So jump ahead to March 20th, we sat around a large table in the board-room of the Elementary school with several different specialists, social workers, teachers, and District office specialists. Our EI Speech Therapist “Lulu” was also there for extra support and to bridge the gap from one set of services to another. We heard wonderful things about Lydia, that she is a bright little girl, typically developing in every area, except speech. And while we already knew she was indeed a bright little girl, it was wonderful to hear this from professionals in multiple different arenas of education.
And then came time for the recommendation. Either she would receive walk-in services, that to-me, seemed not nearly enough to really help her develop her speaking ability. Or she would be recommended for the Early Childhood Education (ECE) Preschool Program. We were thrilled to learn the recommendation was for the full Preschool program! And we were relieved. The program is wonderful. Lydia will have teachers in the classroom, working with her on specific speech development and everything is integrated and the services are simply a part of her regular daily routine. And she may even see her doting brothers in the hallways. How great is that!?! (They are a little excited) 😉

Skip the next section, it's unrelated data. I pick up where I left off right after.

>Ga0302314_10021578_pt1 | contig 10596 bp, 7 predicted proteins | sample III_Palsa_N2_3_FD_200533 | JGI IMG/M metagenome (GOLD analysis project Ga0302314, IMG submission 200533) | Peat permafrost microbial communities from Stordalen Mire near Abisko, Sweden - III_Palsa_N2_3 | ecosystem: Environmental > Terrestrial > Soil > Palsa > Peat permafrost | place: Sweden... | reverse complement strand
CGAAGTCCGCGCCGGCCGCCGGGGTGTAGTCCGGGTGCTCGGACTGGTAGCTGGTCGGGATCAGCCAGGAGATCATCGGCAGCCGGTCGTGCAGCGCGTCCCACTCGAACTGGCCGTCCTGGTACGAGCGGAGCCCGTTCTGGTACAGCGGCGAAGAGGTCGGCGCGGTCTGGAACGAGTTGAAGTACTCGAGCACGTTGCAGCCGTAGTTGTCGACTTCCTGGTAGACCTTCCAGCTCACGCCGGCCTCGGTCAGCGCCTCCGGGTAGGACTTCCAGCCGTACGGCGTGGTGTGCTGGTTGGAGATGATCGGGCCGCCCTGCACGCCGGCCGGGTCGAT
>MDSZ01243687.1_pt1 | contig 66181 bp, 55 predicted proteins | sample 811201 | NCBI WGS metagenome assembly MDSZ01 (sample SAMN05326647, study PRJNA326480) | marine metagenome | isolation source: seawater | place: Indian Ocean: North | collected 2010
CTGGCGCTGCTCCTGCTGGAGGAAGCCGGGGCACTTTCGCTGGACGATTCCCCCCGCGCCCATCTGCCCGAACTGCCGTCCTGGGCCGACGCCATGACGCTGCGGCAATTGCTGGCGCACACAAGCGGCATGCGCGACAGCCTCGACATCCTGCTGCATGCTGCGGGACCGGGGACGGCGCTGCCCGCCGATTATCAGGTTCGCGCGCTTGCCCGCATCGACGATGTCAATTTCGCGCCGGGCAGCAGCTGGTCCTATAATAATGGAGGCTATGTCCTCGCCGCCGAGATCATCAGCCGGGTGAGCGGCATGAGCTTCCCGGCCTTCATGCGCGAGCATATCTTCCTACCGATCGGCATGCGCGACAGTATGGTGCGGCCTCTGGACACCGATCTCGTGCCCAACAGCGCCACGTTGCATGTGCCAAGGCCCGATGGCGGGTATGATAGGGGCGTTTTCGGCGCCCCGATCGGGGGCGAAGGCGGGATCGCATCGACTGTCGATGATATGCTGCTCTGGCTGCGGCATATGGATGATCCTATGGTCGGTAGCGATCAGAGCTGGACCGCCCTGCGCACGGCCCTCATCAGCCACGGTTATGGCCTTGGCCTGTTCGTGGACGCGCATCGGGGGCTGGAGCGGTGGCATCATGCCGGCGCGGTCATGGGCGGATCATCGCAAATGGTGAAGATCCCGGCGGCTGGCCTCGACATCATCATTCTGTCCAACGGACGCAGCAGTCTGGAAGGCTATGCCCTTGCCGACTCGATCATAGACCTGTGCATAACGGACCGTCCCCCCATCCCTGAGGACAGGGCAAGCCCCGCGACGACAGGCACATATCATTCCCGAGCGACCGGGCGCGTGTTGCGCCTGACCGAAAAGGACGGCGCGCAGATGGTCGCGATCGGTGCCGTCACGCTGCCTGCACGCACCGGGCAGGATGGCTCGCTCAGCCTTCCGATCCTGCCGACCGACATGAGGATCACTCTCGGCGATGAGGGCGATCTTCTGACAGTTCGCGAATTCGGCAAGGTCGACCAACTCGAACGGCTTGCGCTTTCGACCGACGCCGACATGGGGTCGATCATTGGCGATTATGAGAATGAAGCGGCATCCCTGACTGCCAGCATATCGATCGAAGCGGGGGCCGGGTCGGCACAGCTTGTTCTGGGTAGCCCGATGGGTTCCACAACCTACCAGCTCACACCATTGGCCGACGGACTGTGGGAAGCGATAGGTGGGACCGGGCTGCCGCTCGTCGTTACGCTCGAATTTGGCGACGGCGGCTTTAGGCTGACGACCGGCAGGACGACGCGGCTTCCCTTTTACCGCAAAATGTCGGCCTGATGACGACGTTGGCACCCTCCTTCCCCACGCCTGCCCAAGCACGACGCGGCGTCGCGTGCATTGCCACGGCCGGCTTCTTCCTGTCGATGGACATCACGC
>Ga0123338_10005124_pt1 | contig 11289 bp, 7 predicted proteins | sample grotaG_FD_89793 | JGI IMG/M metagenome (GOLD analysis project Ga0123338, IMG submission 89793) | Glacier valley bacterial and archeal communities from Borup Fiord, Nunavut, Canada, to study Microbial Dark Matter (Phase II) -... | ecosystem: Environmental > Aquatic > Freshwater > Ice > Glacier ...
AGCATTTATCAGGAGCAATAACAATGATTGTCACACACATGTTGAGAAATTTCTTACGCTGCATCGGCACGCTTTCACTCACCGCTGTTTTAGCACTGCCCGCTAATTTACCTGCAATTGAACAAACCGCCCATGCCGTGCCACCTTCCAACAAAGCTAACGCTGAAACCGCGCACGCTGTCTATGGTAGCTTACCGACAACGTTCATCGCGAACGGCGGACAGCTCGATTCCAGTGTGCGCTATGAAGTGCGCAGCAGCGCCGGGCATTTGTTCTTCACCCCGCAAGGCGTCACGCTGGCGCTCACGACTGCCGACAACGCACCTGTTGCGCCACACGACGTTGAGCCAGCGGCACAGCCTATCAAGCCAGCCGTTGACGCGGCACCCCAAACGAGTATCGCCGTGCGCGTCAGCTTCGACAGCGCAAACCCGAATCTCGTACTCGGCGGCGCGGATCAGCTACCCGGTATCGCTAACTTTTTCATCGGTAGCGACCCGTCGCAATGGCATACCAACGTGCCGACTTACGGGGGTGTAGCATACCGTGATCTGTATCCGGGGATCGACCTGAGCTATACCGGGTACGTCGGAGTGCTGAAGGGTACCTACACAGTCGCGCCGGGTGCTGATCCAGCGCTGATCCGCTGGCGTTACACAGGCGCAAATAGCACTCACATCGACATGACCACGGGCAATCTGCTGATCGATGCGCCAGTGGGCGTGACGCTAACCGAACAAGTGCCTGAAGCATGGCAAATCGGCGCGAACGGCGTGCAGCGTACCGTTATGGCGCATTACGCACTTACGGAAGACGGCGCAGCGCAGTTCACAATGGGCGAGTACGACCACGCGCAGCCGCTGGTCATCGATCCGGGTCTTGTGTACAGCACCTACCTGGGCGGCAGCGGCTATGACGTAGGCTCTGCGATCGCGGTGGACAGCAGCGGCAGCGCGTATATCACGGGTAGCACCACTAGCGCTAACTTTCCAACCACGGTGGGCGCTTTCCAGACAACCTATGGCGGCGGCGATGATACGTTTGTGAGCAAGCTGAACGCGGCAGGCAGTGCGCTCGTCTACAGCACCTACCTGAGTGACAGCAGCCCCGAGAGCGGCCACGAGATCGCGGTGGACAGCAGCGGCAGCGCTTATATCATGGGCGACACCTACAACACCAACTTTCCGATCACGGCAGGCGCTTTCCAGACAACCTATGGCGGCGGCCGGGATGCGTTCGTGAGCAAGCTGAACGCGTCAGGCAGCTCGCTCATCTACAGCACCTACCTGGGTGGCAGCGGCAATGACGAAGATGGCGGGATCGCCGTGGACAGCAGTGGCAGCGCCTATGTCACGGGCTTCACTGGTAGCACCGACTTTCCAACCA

Then the School Psychologist said these words, “Now when is Lydia’s birthday?” I responded that it was April 10th. She then said, “Oh, Okay, well that’s a Friday…she could start that day, or you could wait until the following Monday?” Here’s where I kinda freaked-out and as tears welled-up in my eyes, I told myself, “Suck back the tears woman! Don’t fall-apart! wait until you are safely in the car!” Ha! Somehow Lars and I assumed this program would begin for Lydia in the Fall! The Fall, as in six months away Fall! Nope this was happening. Like, now.